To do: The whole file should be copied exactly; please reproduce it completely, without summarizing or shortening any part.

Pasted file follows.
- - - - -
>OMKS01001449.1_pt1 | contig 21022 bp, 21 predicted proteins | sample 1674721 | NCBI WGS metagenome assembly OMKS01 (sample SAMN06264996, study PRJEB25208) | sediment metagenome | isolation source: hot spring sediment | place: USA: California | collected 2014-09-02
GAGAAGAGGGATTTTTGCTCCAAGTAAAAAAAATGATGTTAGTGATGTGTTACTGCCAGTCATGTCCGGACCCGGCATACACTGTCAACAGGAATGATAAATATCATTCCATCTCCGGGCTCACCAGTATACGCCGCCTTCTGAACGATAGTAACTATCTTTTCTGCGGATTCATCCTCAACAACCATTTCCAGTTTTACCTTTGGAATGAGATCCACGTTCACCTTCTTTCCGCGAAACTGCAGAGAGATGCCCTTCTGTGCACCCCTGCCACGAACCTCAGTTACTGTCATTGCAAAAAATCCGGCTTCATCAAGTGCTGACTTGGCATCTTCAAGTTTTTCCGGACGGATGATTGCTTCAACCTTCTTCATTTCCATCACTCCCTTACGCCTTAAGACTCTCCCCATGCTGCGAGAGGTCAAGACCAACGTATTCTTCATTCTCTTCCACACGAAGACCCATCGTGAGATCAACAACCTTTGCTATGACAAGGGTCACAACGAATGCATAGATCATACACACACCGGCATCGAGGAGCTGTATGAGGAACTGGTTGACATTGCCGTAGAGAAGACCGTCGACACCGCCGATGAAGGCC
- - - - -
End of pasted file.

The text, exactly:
>OMKS01001449.1_pt1 | contig 21022 bp, 21 predicted proteins | sample 1674721 | NCBI WGS metagenome assembly OMKS01 (sample SAMN06264996, study PRJEB25208) | sediment metagenome | isolation source: hot spring sediment | place: USA: California | collected 2014-09-02
GAGAAGAGGGATTTTTGCTCCAAGTAAAAAAAATGATGTTAGTGATGTGTTACTGCCAGTCATGTCCGGACCCGGCATACACTGTCAACAGGAATGATAAATATCATTCCATCTCCGGGCTCACCAGTATACGCCGCCTTCTGAACGATAGTAACTATCTTTTCTGCGGATTCATCCTCAACAACCATTTCCAGTTTTACCTTTGGAATGAGATCCACGTTCACCTTCTTTCCGCGAAACTGCAGAGAGATGCCCTTCTGTGCACCCCTGCCACGAACCTCAGTTACTGTCATTGCAAAAAATCCGGCTTCATCAAGTGCTGACTTGGCATCTTCAAGTTTTTCCGGACGGATGATTGCTTCAACCTTCTTCATTTCCATCACTCCCTTACGCCTTAAGACTCTCCCCATGCTGCGAGAGGTCAAGACCAACGTATTCTTCATTCTCTTCCACACGAAGACCCATCGTGAGATCAACAACCTTTGCTATGACAAGGGTCACAACGAATGCATAGATCATACACACACCGGCATCGAGGAGCTGTATGAGGAACTGGTTGACATTGCCGTAGAGAAGACCGTCGACACCGCCGATGAAGGCC